Well, over this last week or so my training has started again in earnest for my walking challenges of 2022! I have some plans for a couple of 2- to 3-day winter walks, depending on pandemic restrictions and the availability of accommodation, in preparation for my LETJOG C2C (Coast to Coast) trek with my old schoolfriend Rob, in April. But first some glorious local winter walks.
Carrying a few extra pounds following the Christmas break, it has been wonderful to get out and exert myself a little in the Herts and Bucks countryside over the last week or so. Clement or otherwise, weather should not be an issue if one has the right clothing and equipment, but it does inevitably have some bearing on mood, and after a couple of soakings since Christmas it has been great these last two days to enjoy some early morning sunshine with crystal-clear visibility. I find it easier to dress comfortably for the cold than the wet, and after a little exercise one soon warms up, making dry days during this time of year especially great for walking.
So yesterday a group of seven of us set out at 9.00 am from the Bridgewater Arms in Little Gaddesden. Along a frosted track we descended through the woodlands and fields to Dagnall, then up the opposite side of the Gade valley towards Studham. With the sun now warming the frozen ground we pondered awhile overlooking the valley, a pair of red kites circling below us, before descending again ahead of the long climb back to Little Gaddesden, and coffee!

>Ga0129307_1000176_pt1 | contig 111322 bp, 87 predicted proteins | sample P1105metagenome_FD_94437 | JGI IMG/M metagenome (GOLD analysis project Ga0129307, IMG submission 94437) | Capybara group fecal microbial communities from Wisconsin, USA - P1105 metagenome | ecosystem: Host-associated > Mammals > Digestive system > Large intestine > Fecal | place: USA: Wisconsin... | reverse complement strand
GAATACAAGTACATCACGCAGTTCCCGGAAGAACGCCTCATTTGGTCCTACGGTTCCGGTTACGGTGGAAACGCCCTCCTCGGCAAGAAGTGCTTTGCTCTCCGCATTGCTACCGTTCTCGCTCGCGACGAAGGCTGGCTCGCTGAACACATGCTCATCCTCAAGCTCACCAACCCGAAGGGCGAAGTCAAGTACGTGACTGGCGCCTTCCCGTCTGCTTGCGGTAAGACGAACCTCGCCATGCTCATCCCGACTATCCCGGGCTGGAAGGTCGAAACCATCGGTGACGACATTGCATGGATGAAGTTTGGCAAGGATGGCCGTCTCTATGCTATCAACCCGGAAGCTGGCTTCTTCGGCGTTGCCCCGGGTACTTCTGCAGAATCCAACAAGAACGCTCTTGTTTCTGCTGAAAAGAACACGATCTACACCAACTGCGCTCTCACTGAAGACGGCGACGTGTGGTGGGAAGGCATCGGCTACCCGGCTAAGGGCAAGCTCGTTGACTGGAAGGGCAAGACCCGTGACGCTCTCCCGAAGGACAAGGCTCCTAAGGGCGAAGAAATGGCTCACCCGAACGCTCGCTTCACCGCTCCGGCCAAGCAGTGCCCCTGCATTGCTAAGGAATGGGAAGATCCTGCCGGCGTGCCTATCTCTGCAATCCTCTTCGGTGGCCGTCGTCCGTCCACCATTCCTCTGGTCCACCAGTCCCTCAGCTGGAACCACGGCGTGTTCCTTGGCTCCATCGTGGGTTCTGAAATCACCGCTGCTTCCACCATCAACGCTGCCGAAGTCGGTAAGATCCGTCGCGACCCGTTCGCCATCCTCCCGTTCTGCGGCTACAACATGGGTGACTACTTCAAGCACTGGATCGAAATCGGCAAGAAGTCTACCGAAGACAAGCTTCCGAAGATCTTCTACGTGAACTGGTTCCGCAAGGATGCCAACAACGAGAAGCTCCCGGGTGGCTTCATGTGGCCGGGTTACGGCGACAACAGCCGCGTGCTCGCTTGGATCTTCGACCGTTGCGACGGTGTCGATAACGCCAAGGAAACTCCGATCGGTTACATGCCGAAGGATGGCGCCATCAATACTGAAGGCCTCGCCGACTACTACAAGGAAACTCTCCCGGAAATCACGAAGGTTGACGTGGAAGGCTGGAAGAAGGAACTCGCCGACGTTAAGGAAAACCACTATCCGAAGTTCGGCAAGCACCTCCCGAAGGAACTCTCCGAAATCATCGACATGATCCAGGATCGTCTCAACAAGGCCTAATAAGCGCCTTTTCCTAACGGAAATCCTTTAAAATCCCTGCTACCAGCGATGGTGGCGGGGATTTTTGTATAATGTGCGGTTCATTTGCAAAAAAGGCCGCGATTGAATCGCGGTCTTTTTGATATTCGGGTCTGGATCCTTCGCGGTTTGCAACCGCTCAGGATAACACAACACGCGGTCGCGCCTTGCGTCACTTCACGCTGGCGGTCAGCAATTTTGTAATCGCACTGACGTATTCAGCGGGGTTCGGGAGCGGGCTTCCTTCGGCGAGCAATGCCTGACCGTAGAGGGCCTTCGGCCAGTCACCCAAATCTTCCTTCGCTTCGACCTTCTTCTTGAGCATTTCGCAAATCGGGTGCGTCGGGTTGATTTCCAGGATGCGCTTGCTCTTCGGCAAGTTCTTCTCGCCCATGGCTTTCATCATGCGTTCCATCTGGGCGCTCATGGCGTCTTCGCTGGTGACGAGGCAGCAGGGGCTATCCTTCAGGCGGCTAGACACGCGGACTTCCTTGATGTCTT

A word on nordic walking. Just for stability alone, the poles are quite an asset when tackling the ubiquitous mud and occasional ice on rural pathways at this time of year. But the fun really starts on the flat and especially on the uphill sections where propulsion takes over from control and the poles come into their own. I find that nordic walking provides the best low-impact cardio-vascular exercise: done correctly the discipline enables a whole-body work-out with relatively low risk of repetitive strain, of joint impact injuries, and of falls. Add in the mental health and emotional benefits of being in the outdoors with great company and conversation and the all-round benefits, to me at least, are second to none!
I succeeded last year in passing my 2,021-mile annual target for ‘boots-on’ walking. It was of course an exceptional year, and around three-quarters of my total mileage comprised my LETJOG walk and the training for it. This year, with certain other commitments, I am reverting to my 1,000-miles target that I passed in 2020, an average of somewhat under three miles per day, although I am likely to walk rather more than that in preparation for LETJOG C2C.
For those interested I will be writing here weekly or so as Rob and I prepare for our C2C trek, and daily in April when we commence our walk across the heart of the Lake District, through the Yorkshire Dales and over the North York Moors. I hope to see you again soon!
And if anyone is interested in matching this thousand-mile annual walking challenge, then Country Walking magazine has a convenient platform on which you can share your experiences with others undertaking the challenge. I’m not on commission (honest!), and I actually prefer to do my own thing, but I know others who subscribe to Country Walking or frequent their website http://www.greatmagazines.co.uk/country-walking-magazine in order to enjoy the support that they offer to those doing the challenge.